“Kazakhstan has several remaining steps to take to fulfill the IPR commitments under our bilateral trade agreement. It needs to adhere to the Berne Convention for the protection of Literary and Artistic Works and the Geneva Phonograms Convention, provide full-term retroactive protection for US copyrights, specify protection for sound recordings under the copyright law, license television, broadcasting stations, and increase copyright enforcement. Piracy of all copyrighted products is reportedly widespread and there have been no known enforcement measures to date. We look to Kazakhstan to begin significant enforcement measures to reduce piracy rates, to complete its bilateral IPR obligations, and to move toward making its IPR regime consistent with the TRIPS Agreement before it accedes to the WTO”.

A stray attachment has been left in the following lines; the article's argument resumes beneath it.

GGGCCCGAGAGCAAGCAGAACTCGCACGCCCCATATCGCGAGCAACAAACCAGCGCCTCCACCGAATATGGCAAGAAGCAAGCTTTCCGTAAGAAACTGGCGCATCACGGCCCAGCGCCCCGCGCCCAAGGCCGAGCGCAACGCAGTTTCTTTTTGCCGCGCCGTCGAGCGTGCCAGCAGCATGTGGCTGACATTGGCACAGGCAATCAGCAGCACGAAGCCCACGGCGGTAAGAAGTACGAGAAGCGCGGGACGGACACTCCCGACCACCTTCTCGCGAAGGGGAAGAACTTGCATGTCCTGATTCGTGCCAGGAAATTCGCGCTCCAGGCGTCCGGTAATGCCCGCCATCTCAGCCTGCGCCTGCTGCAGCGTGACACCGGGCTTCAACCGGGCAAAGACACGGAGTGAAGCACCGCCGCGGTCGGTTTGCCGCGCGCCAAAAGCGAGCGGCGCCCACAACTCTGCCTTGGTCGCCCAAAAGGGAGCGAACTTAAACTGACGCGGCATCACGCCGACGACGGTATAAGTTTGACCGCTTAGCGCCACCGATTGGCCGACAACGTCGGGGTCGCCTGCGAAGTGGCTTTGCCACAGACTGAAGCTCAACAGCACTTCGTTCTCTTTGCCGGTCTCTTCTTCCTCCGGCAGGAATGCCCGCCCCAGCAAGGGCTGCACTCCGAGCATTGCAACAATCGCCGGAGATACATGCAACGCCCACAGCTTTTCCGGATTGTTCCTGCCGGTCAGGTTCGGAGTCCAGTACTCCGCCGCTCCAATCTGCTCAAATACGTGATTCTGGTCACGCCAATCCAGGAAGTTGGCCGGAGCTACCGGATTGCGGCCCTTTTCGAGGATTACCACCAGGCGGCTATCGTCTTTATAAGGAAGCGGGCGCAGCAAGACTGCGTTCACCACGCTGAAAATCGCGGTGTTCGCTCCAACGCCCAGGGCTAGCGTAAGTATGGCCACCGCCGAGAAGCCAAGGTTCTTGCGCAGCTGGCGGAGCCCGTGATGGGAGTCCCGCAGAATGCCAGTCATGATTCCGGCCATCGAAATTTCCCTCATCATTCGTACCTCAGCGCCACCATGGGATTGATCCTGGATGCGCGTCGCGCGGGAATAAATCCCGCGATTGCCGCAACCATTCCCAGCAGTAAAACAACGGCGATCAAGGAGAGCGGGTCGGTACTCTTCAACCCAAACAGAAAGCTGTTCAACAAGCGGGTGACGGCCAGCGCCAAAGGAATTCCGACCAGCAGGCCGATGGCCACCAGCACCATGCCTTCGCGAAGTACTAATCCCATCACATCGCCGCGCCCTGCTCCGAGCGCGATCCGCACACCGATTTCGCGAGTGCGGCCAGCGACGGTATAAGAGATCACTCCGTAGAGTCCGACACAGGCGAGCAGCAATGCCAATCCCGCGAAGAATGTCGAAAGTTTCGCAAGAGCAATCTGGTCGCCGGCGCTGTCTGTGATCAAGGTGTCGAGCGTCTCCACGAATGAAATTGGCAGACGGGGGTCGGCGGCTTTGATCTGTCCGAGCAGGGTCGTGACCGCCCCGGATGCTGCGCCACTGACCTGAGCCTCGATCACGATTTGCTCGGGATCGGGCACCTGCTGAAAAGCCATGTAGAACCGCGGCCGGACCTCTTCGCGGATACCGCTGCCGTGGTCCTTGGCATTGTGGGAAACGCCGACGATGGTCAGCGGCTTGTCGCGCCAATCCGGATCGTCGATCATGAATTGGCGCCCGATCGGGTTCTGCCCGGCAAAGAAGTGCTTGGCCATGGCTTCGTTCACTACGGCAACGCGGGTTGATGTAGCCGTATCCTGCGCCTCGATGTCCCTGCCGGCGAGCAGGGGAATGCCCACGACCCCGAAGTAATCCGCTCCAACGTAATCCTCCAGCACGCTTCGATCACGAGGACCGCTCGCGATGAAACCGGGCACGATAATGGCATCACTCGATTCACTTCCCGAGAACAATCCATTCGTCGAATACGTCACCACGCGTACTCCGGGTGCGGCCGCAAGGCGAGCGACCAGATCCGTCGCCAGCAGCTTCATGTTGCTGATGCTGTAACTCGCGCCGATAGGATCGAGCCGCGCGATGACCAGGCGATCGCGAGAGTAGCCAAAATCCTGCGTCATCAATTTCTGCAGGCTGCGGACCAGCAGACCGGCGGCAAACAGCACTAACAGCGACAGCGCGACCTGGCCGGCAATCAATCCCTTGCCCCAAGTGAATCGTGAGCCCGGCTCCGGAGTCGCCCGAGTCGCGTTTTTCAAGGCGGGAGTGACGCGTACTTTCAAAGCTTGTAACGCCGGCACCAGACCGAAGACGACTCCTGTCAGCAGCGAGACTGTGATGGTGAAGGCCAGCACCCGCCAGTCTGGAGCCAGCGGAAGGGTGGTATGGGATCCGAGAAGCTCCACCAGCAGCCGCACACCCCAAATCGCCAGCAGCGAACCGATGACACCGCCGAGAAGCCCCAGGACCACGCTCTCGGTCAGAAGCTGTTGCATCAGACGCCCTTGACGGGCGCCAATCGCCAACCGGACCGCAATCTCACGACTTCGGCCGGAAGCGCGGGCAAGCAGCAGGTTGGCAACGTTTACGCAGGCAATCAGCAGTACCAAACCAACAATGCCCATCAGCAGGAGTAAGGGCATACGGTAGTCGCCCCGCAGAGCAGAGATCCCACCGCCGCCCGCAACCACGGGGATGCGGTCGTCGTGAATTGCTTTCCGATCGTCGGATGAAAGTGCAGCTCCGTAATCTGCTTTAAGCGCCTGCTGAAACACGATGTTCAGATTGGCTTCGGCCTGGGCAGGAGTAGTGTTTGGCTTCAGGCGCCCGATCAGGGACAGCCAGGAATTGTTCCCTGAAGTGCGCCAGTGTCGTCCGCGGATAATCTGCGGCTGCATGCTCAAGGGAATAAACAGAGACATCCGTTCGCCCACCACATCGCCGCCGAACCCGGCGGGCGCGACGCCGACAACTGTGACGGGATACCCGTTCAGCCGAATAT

[1] Keneth Ho, Problem of Piracy in Hong-Kong and China,
[2] Idem, Patent protection and the Free Market Economy, IIC, Vol.23 (1992), pp159 et seq.
[3] USTR Report on Foreign Trade Barriers, 1998
[4] Kazakhstan's minimum wage is about $75 per month
[5] Trade directory, Tradeport, 1998